China’s Drones Are Taking on ISIS (And Here’s Why America Should Worry)
Chinese-made drones are proving their worth in combat.
On Feb. 12th, 2018, the Iraqi ministry of defense released a video depicting its Chinese-made CH-4B armed unmanned aerial vehicles. The brief report underscores the type’s success in Iraqi service.
The video claims that the CH-4B drones have executed most of their attack and reconnaissance missions in northwest Iraq. Since their entry into operational service, they have performed no fewer than 260 air strikes against Islamic State targets, with a success rate close to 100 percent.
Iraq ordered its CH-4Bs from China in 2014, probably after the visit to Iraq by the Chinese foreign minister in February of that year. The CH-4 is inspired by the General Atomics MQ-1 Predator and is designed by China Aerospace Long March International.
The CH-4B version, as ordered by Iraq, can carry a payload of 761 pounds, compared to the CH-4A with its 254-pound payload. Weapons can include two AR-1/HJ-10 anti-tank guided missiles, Chinese equivalents of the Lockheed Martin AGM 114 Hellfire, and two FT-9 GPS-guided bombs.
The CH-4B has a ceiling of 23,000 feet, a cruise speed of up to 112 miles per hour, a maximum speed of 130 miles per hour, an endurance of 14 hours and an operating radius of 155 miles. The first batch was received on Jan. 23, 2015 and the first photographs — showing three vehicles — circulated that March.
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Thereafter, the drones were integrated in the apparently newly-established 100th Squadron and carried out a number of reconnaissance missions from their base at Al Kut. In the autumn of 2015, some pilots said that the UAVs were attached to the 84th Attack Squadron, part of Iraqi army aviation, but the latest footage provided by Iraqi defense ministry show clearly Iraqi troops wearing the 100th Squadron patch.
On Oct. 10th, 2015, CH-4B serial number YI-801 made its first public flight during a visit to Al Kut by Iraqi defense minister Khaled Al Obeidi. The UAV was carrying two HJ-10s and fired one of these against a ground target southeast of Baghdad.
During this mission, the UAV remained within its radio control range of just 155 miles and did not employ a satellite relay. A Chinese operator was present in the control room during the flight, indicating that Iraq was not yet able to employ the UAVs autonomously. Four vehicles were noted. One on the runway, one on the apron and two others in hangars.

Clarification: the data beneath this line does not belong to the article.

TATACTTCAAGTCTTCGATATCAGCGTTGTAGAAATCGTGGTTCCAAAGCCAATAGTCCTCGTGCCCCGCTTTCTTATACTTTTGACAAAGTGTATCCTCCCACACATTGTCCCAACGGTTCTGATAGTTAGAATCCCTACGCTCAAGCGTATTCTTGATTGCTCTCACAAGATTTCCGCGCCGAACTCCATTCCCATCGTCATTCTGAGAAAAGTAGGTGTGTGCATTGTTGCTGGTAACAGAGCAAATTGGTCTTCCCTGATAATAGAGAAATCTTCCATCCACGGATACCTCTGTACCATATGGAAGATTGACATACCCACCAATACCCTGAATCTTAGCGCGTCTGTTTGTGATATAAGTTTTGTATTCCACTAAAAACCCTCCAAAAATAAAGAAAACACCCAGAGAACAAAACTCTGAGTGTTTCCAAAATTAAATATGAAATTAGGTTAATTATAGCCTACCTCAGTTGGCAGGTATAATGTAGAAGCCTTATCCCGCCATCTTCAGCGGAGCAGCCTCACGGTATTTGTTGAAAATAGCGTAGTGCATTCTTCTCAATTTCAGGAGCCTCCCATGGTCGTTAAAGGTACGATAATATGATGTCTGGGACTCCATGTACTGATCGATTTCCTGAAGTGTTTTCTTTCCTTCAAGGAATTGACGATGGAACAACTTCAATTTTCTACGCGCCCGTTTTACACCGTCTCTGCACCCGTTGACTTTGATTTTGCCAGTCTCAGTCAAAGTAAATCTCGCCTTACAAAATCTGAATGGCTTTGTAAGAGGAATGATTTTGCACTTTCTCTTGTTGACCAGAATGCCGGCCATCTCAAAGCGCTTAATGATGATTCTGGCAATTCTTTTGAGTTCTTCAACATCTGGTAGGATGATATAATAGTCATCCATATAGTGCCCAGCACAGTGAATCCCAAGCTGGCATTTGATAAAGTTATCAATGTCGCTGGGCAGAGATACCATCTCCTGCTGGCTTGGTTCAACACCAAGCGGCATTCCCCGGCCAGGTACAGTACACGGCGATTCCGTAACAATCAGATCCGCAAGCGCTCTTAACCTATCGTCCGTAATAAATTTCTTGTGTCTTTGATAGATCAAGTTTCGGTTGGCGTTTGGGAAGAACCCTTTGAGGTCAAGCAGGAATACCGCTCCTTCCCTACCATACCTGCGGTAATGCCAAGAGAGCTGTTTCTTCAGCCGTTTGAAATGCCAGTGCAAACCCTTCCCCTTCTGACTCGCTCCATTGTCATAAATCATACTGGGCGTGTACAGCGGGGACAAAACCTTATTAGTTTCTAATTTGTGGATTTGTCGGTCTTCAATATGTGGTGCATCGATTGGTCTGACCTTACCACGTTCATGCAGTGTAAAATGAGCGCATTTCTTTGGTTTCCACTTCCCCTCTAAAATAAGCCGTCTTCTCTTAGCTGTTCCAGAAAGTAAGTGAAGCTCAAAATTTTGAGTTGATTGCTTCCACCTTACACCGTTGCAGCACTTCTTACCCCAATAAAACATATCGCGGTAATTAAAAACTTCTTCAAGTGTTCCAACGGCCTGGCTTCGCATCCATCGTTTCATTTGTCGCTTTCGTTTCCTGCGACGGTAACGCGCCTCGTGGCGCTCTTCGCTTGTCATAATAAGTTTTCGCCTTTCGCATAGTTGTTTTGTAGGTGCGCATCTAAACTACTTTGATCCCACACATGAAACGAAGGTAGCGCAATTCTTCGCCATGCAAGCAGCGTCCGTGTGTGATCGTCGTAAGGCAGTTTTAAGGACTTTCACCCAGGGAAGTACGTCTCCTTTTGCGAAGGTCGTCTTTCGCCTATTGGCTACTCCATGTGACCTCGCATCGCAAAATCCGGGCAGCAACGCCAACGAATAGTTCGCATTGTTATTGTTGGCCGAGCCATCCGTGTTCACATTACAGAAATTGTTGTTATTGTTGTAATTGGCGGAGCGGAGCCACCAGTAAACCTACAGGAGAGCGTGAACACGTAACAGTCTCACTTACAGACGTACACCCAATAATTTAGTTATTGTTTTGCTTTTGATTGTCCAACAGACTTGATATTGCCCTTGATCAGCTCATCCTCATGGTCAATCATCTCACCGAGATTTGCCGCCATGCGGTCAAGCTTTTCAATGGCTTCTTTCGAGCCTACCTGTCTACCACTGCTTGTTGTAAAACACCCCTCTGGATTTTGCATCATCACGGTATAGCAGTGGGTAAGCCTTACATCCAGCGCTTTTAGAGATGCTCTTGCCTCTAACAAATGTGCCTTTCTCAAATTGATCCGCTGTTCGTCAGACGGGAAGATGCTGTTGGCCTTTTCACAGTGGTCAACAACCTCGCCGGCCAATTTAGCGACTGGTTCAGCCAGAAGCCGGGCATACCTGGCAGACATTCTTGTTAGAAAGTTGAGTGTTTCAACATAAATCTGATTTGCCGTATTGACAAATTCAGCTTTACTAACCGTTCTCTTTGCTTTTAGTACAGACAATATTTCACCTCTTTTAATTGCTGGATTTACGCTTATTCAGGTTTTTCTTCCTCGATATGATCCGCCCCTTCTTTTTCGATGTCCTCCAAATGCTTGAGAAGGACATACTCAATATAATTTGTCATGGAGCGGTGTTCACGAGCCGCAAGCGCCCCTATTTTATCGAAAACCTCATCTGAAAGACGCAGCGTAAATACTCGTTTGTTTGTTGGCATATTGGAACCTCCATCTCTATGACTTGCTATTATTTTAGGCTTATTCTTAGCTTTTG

On Dec. 6th, 2015 a CH-4B from the 84th Attack Squadron conducted an air strike in Ramadi, destroying an artillery piece hidden in a factory. This gun was targeting Iraqi forces stationed at Palestine Bridge, northwest of the city.
A few days later, one of the Iraqi UAVs targeted a gathering of ISIS fighters to the west of the city of Ramadi, destroying one vehicle with an HG-10 missile. On Dec. 9, 2015, a CH-4B destroyed an explosives manufacturing plant in the area of Al Kiara. On Feb. 16th, 2016, another UAV destroyed an equipment depot.
On March 1, operations began with the aim of liberating Samarra Island. CH-4Bs neutralized car bombs west of the city. On May 23, 2016, an army CH-4B monitored ISIS activity in the city of Fallujah and used HJ-10 guided missiles to destroy a car carrying an IED.
The Chinese CH-4 was first seen at the Zhuhai airshow in 2012. In 2013 and 2014, Algeria evaluated the CH-4, but lost two of the type during testing flights at Tindouf and Ain Oussera air bases. The CH-4Bs were exported to Saudi Arabia and Egypt and were first spotted at Jizan Regional Airport on July 10, 2015, from which they performed mission over Yemen.
In September 2016, one of the type was shot down by Houthi air defenses. During IDEX 2017 – the International Defence Exhibition that takes place at Abu Dhabi in February — it was announced that Saudi Arabia has signed an agreement with ALIT to manufacture all types of CH UAVs in the kingdom.
But for now, the CH-4 is most famous for its role in Iraq’s campaign against ISIS.
This article by Arnaud Delalande originally appeared on War is Boring.
Image: U.S. Air Force